Warren Buffett on Saturday gave a clue on who might succeed him to run his Berkshire Hathaway empire, but did not completely reveal his hand.
The world’s third-richest man also said at his company’s annual shareholder meeting that its recent investment in Amazon was not a shift in strategy to focus on Silicon Valley firms, which have largely remained missing from Berkshire’s voluminous portfolio.
Buffett, 88, was pressed by questions — each greeted with a torrent of applause — about who would succeed him.
Without answering directly, Buffett said Gregory Able, 57, and Ajit Jain, 67 — both promoted last year to the board of directors — would in the near future join him and long-time business partner Charlie Munger, 95, on the stage to answer shareholder questions.
“You could not have two better operating managers than Greg and Ajit. It’s just fantastic what they’ve accomplished,” said Buffett, who is known as the “Oracle of Omaha.”
For decades, Buffett and Munger have been the two stars of Berkshire Hathaway, but on Saturday, Jain answered a shareholder question, though he did so from the floor.
Abel joined the company in 1992 in the energy division, and for more than a year has overseen all non-insurance activities, while Jain came on board in 1986 in the insurance division, which he currently leads.
But who will prevail, or could they jointly take the helm?
“One of the reasons we have trouble with these questions is because Berkshire is so very peculiar. We have a different, kind of unbureaucratic way of making decisions,” said Munger.
“But I don’t want to be like everybody else because this has worked better. So I think you’re going to have to endure us,” he said.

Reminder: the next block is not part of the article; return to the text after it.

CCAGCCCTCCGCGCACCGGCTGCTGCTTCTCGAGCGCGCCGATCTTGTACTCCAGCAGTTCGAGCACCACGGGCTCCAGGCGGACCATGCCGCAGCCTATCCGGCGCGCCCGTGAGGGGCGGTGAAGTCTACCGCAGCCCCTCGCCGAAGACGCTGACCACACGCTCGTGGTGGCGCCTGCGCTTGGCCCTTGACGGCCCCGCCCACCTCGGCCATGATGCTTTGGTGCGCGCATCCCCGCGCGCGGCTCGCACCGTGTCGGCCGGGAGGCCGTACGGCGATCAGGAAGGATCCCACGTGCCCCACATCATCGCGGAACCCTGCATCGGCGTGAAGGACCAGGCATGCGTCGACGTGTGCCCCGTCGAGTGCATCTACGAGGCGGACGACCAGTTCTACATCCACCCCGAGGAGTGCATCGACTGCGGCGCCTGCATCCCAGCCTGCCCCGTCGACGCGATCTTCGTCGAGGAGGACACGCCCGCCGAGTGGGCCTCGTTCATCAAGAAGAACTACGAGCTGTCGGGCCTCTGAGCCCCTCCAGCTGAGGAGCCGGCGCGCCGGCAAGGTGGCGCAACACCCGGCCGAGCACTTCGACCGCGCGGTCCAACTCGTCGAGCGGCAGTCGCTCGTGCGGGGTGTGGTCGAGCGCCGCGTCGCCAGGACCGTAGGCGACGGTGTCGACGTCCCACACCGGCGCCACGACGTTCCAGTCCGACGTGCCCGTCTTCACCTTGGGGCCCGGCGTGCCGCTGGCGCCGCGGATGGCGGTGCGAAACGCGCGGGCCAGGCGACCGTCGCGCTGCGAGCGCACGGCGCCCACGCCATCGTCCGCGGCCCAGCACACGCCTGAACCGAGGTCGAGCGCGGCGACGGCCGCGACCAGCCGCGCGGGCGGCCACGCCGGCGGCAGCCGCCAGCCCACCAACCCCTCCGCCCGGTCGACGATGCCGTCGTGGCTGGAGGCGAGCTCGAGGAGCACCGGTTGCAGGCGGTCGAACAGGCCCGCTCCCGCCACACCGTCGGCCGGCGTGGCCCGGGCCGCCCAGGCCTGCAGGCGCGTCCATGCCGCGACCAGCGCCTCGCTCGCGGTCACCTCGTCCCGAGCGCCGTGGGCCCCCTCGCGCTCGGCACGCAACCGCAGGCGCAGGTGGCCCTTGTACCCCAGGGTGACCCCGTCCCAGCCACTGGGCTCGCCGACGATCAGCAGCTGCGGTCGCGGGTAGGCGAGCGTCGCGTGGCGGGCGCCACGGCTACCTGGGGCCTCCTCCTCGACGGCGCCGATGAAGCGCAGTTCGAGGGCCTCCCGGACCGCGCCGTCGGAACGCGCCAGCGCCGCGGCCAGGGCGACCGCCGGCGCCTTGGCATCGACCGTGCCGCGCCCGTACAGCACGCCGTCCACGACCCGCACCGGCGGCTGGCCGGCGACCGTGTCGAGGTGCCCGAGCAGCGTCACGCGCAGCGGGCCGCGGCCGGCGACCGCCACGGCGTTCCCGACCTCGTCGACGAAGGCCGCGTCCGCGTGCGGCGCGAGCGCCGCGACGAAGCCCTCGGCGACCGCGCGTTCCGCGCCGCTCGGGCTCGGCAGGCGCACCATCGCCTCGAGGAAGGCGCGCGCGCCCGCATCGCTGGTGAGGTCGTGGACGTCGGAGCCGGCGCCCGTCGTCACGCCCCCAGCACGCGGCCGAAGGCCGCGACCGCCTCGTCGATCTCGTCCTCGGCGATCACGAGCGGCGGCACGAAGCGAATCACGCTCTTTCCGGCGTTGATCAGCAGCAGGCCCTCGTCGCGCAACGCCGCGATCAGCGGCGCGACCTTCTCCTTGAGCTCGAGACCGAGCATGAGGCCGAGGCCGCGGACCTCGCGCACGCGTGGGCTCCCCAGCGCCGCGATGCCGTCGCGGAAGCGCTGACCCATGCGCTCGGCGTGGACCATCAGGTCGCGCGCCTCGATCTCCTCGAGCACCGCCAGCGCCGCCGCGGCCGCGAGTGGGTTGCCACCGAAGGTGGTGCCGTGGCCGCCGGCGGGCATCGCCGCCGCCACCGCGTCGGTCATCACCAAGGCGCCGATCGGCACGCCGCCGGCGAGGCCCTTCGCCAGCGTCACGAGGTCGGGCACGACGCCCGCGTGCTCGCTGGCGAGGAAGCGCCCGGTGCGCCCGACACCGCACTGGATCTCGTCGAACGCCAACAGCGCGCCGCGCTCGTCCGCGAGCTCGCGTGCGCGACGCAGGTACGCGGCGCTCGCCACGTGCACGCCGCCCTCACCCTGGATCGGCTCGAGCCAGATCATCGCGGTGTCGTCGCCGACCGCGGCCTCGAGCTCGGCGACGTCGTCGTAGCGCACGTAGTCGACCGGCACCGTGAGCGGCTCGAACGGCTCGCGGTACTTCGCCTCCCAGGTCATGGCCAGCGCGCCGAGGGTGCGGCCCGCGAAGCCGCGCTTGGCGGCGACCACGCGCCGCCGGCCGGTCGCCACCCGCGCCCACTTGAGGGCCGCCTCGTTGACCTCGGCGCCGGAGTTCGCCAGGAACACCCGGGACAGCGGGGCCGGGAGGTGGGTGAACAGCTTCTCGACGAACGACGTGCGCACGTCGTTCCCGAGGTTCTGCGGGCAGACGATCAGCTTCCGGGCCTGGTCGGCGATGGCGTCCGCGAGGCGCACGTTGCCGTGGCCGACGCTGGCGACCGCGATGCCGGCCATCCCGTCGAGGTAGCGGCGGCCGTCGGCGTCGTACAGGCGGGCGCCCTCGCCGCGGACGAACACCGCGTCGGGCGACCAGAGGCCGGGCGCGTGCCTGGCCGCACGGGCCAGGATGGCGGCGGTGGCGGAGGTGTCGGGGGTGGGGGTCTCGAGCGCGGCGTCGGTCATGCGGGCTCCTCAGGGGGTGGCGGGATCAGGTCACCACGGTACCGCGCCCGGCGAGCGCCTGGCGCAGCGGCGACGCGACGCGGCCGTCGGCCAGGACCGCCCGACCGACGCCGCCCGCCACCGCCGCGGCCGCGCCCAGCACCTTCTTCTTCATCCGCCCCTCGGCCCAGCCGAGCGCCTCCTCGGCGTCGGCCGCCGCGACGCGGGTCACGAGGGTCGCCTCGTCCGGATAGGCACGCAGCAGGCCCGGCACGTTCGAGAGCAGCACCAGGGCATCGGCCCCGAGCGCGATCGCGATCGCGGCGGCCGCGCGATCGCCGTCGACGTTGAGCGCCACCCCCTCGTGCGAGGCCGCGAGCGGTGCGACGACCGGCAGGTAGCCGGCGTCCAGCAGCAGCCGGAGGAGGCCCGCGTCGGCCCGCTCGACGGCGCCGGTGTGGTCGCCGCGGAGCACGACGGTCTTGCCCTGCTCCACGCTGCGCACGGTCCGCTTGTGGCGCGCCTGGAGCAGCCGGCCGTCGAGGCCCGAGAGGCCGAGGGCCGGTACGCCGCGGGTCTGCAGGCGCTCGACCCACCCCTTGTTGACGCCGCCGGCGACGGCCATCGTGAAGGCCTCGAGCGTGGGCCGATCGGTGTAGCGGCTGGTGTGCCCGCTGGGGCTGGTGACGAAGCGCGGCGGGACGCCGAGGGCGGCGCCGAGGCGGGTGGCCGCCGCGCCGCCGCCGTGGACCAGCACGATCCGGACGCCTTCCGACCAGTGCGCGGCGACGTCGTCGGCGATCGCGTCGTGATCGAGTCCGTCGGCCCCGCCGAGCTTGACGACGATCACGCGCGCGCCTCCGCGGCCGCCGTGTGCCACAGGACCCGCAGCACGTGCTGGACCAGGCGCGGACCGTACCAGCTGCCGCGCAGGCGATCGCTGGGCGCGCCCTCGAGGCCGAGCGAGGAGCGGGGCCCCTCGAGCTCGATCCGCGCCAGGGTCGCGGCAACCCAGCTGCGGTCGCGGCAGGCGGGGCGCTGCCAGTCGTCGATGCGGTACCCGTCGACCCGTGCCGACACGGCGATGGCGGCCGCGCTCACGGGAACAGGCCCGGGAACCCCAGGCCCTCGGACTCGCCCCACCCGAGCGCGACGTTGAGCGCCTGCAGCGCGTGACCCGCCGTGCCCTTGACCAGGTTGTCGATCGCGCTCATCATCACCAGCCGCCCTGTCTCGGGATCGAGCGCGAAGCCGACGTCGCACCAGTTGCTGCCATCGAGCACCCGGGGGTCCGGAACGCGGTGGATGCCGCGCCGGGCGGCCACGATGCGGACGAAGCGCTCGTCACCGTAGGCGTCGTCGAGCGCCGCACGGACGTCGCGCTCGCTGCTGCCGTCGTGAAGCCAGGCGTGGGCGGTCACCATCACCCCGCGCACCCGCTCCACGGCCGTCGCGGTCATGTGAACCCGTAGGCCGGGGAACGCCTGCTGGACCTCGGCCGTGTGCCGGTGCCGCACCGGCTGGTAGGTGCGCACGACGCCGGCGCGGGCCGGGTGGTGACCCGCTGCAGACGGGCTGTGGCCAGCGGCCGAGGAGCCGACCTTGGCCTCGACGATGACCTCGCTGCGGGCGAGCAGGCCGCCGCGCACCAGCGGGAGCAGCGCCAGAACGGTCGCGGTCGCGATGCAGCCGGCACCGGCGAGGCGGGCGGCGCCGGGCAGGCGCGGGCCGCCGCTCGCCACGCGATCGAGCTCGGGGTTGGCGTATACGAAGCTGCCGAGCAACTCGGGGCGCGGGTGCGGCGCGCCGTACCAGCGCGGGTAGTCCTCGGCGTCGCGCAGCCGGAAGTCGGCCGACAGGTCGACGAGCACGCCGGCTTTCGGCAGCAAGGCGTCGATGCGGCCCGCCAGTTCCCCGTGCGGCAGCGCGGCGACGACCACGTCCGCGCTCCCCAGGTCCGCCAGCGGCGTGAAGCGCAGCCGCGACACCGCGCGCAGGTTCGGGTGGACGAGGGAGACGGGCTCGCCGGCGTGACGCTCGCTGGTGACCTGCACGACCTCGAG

Buffett’s departure is likely to open a new era at the company, especially with shares of Berkshire considered to be 10 to 15 percent above their real value thanks to the billionaire’s presence at the helm.
Some analysts say a Buffett-less Berkshire Hathaway could be a candidate for being broken up into multiple companies.
On Saturday, Buffett and Munger also faced an onslaught of questions about strategy for investing in technology companies after Berkshire revealed a stake in Amazon.
Buffett said Amazon chief Jeff Bezos has pulled off “close to a miracle” by transforming an online bookseller into the e-commerce giant it is today.
Munger also acknowledged that he and Buffett felt “ashamed” for missing the boat on Google.
“We just sat there sucking our thumbs,” he said. “We screwed up.”
But there’s no indication of a strategy shift at Berkshire to invest more heavily in tech, aside from its new stake in Amazon and a $40-billion stake in Apple.